Most of the windows are in the north and south elevations and, because of the need for solar protection, the architects have mapped out a section of the facade, added balconies and sunshades and clad the walls in this section with 300mm silver-grey ceramic tiles, the colour of which is matched by the painting of the metalwork. The few windows which don't fit into this schema are simply left as holes punched deep in the surrounding red brick walls. On the north elevation the elements of the composition are more complicated, with the diagonal balustrade of an external staircase carved into the wall, the diagonal plan of the entrance and additional random windows, some in pairs, plus a glimpse of the big skylight over the hall set at a interesting but mildly disturbing angle.
The brick is a relatively bright red and laid in stretcher bond. It was chosen in conjunction with the local planners to match the Erskine original - although it is not absolutely identical. Nicholas Ray has departed from Erskine's detailing: openings have visible steel lintels which, somewhat perversely, don't extend to sit on the brickwork either side but end at the edge of the opening. These are visually and physically hefty mild- steel channels and in a number of cases are part of the support system for cantilevering brackets for balconies and sun shades. The architects could hardly not attempt a better version of rainwater downpipes than the bizarre Erskine efforts. The complex and quite elegant array of brick half piers, curving concrete and strapped tubular aluminium to be found at the end of the great sloping roof is both a homage to and a critique of the master's work.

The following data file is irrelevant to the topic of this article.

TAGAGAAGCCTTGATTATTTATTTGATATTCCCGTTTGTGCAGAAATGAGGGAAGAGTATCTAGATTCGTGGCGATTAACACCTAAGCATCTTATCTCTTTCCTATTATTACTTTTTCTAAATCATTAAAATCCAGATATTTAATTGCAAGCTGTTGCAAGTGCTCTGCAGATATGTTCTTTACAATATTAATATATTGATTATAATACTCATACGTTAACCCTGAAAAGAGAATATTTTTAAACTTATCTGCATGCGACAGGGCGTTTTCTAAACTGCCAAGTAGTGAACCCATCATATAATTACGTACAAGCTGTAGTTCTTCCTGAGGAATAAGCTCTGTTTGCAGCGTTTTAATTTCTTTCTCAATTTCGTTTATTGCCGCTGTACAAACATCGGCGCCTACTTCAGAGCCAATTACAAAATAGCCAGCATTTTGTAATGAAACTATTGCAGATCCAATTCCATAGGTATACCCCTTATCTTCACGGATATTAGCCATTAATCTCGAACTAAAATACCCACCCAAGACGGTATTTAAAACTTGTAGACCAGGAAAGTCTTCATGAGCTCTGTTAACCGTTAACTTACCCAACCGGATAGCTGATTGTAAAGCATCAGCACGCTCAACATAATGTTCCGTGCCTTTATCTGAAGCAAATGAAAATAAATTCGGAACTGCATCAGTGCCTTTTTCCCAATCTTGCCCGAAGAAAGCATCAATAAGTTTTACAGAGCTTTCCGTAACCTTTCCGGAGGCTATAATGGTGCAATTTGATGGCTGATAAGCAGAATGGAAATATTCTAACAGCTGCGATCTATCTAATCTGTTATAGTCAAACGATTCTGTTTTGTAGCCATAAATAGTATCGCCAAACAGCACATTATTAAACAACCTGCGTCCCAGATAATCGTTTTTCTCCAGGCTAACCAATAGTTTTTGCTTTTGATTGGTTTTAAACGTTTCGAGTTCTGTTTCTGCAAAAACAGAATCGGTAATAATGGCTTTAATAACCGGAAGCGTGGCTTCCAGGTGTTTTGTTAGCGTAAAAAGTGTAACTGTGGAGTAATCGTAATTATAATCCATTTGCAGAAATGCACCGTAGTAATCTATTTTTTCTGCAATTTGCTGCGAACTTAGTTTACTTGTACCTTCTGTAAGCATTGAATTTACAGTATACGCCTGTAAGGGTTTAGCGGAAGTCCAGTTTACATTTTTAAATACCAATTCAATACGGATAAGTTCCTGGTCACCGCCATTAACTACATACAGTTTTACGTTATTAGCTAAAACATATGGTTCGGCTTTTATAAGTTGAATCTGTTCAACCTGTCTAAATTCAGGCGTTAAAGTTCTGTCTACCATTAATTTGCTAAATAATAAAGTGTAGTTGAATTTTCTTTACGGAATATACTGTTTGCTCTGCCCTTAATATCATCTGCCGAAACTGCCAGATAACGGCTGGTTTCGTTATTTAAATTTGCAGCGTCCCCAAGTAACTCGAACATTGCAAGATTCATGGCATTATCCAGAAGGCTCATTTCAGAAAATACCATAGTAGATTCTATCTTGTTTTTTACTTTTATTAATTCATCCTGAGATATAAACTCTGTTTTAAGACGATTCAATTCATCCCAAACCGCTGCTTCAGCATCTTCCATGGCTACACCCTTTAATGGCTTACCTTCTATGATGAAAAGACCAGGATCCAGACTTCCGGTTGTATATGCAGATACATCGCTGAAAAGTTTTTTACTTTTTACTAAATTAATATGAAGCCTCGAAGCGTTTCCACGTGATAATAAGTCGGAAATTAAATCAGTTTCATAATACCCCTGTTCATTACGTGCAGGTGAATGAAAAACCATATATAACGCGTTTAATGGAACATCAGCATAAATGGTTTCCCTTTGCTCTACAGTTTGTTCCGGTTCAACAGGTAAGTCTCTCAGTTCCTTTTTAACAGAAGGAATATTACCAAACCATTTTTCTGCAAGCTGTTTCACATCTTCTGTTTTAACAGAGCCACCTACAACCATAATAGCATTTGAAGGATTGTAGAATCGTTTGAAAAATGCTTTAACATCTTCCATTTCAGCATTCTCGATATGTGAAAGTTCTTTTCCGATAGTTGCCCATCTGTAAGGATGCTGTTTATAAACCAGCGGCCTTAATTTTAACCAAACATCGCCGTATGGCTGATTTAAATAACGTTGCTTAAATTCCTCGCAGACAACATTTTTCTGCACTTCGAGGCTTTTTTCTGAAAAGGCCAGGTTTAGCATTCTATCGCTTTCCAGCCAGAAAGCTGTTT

The standard way to plan the layout of this building would probably have been to run a corridor down the middle with graduate rooms off on either side. But this is a place for people to live and work in which called for more imaginative spaces. And the plan had to incorporate three flats. There was the added 'self-imposed' complication of the architects having decided to insert a diagonal element in the form of a mini-atrium over the entrance area. At first the diagonal seems arbitrary but in fact it relates to the geometry of paths in the existing courtyard. With these external constraints in mind, the plan is nicely complicated with one group of rooms arranged on three storeys around the atrium-ette and the three flats plus two single rooms located in the other, lower half and accessed by an external staircase and a small internal stair. At the top is the plant room, suggested on the high west elevation by a big louvred opening.
With its architectural and social background you would not be surprised that Nicholas Ray has designed the Pippard Building to be energy efficient. As the building's services engineers have shown, running costs are significantly lower than the Hall's existing accommodation - no less than 60 per cent. This is largely the consequence of heavy insulation of the ground floor, walls and roof, plus double glazing with low-E glass. The performance figures are way below those demanded by the Building Regulations, with walls incorporating insulated 150mm cavities.
The President and Fellows of Clare Hall
Nicholas Ray Associates
Peter Dann & Partners
Max Fordham & Partners
F W Cocksedge & Sons